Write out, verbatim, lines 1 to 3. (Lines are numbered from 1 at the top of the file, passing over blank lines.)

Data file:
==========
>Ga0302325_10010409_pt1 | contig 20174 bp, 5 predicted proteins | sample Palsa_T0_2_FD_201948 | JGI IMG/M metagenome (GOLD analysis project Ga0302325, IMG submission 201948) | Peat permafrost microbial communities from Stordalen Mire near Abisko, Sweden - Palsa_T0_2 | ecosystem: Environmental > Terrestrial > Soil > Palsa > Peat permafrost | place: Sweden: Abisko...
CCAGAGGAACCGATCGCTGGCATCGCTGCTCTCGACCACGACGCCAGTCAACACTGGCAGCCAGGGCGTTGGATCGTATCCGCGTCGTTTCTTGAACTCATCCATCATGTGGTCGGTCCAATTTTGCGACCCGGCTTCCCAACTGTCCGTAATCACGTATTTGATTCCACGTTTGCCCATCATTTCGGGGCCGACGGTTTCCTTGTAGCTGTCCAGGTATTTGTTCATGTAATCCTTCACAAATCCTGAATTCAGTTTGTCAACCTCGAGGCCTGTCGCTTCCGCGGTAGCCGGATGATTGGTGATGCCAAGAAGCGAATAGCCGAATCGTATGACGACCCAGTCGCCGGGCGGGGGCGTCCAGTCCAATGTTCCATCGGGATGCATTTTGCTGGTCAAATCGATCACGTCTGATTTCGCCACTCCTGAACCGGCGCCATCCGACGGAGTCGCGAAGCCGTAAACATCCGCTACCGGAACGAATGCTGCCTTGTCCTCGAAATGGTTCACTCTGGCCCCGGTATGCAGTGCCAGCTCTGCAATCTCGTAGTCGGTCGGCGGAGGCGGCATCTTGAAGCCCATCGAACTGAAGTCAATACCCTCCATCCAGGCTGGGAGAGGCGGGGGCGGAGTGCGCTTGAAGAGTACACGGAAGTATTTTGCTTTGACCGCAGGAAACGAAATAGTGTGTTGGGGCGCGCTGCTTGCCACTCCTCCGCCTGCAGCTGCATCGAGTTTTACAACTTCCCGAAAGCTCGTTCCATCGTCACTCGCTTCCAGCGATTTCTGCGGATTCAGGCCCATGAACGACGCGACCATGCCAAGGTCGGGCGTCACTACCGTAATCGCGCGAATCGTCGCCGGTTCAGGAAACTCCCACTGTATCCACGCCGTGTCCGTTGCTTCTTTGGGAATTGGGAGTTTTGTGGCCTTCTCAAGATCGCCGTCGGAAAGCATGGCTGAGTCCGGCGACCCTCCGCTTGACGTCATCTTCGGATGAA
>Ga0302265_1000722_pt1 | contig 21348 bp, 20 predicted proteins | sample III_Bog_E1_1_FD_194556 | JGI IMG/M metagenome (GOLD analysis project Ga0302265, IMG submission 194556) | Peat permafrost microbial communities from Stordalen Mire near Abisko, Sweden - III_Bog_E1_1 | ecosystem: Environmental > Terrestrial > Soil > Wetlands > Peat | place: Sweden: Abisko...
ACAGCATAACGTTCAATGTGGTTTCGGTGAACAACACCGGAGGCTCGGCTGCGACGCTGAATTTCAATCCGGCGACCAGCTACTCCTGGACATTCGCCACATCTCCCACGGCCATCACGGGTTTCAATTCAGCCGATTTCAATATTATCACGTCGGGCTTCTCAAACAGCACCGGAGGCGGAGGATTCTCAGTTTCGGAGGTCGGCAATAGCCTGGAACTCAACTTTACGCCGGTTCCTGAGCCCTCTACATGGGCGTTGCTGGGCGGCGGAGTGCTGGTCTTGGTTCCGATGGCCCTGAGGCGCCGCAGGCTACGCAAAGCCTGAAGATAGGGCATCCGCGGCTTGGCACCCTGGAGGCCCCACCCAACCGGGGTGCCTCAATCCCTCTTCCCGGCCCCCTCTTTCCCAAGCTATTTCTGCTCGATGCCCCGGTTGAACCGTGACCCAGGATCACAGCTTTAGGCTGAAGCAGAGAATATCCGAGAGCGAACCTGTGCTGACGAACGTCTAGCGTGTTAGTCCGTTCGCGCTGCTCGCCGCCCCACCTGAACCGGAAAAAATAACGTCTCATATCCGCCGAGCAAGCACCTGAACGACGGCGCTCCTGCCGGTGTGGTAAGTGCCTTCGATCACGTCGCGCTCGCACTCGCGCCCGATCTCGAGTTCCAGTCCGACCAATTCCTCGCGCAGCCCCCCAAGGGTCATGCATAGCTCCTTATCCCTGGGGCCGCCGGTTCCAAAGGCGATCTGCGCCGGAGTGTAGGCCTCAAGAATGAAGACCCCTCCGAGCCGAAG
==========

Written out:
>Ga0302325_10010409_pt1 | contig 20174 bp, 5 predicted proteins | sample Palsa_T0_2_FD_201948 | JGI IMG/M metagenome (GOLD analysis project Ga0302325, IMG submission 201948) | Peat permafrost microbial communities from Stordalen Mire near Abisko, Sweden - Palsa_T0_2 | ecosystem: Environmental > Terrestrial > Soil > Palsa > Peat permafrost | place: Sweden: Abisko...
CCAGAGGAACCGATCGCTGGCATCGCTGCTCTCGACCACGACGCCAGTCAACACTGGCAGCCAGGGCGTTGGATCGTATCCGCGTCGTTTCTTGAACTCATCCATCATGTGGTCGGTCCAATTTTGCGACCCGGCTTCCCAACTGTCCGTAATCACGTATTTGATTCCACGTTTGCCCATCATTTCGGGGCCGACGGTTTCCTTGTAGCTGTCCAGGTATTTGTTCATGTAATCCTTCACAAATCCTGAATTCAGTTTGTCAACCTCGAGGCCTGTCGCTTCCGCGGTAGCCGGATGATTGGTGATGCCAAGAAGCGAATAGCCGAATCGTATGACGACCCAGTCGCCGGGCGGGGGCGTCCAGTCCAATGTTCCATCGGGATGCATTTTGCTGGTCAAATCGATCACGTCTGATTTCGCCACTCCTGAACCGGCGCCATCCGACGGAGTCGCGAAGCCGTAAACATCCGCTACCGGAACGAATGCTGCCTTGTCCTCGAAATGGTTCACTCTGGCCCCGGTATGCAGTGCCAGCTCTGCAATCTCGTAGTCGGTCGGCGGAGGCGGCATCTTGAAGCCCATCGAACTGAAGTCAATACCCTCCATCCAGGCTGGGAGAGGCGGGGGCGGAGTGCGCTTGAAGAGTACACGGAAGTATTTTGCTTTGACCGCAGGAAACGAAATAGTGTGTTGGGGCGCGCTGCTTGCCACTCCTCCGCCTGCAGCTGCATCGAGTTTTACAACTTCCCGAAAGCTCGTTCCATCGTCACTCGCTTCCAGCGATTTCTGCGGATTCAGGCCCATGAACGACGCGACCATGCCAAGGTCGGGCGTCACTACCGTAATCGCGCGAATCGTCGCCGGTTCAGGAAACTCCCACTGTATCCACGCCGTGTCCGTTGCTTCTTTGGGAATTGGGAGTTTTGTGGCCTTCTCAAGATCGCCGTCGGAAAGCATGGCTGAGTCCGGCGACCCTCCGCTTGACGTCATCTTCGGATGAA
>Ga0302265_1000722_pt1 | contig 21348 bp, 20 predicted proteins | sample III_Bog_E1_1_FD_194556 | JGI IMG/M metagenome (GOLD analysis project Ga0302265, IMG submission 194556) | Peat permafrost microbial communities from Stordalen Mire near Abisko, Sweden - III_Bog_E1_1 | ecosystem: Environmental > Terrestrial > Soil > Wetlands > Peat | place: Sweden: Abisko...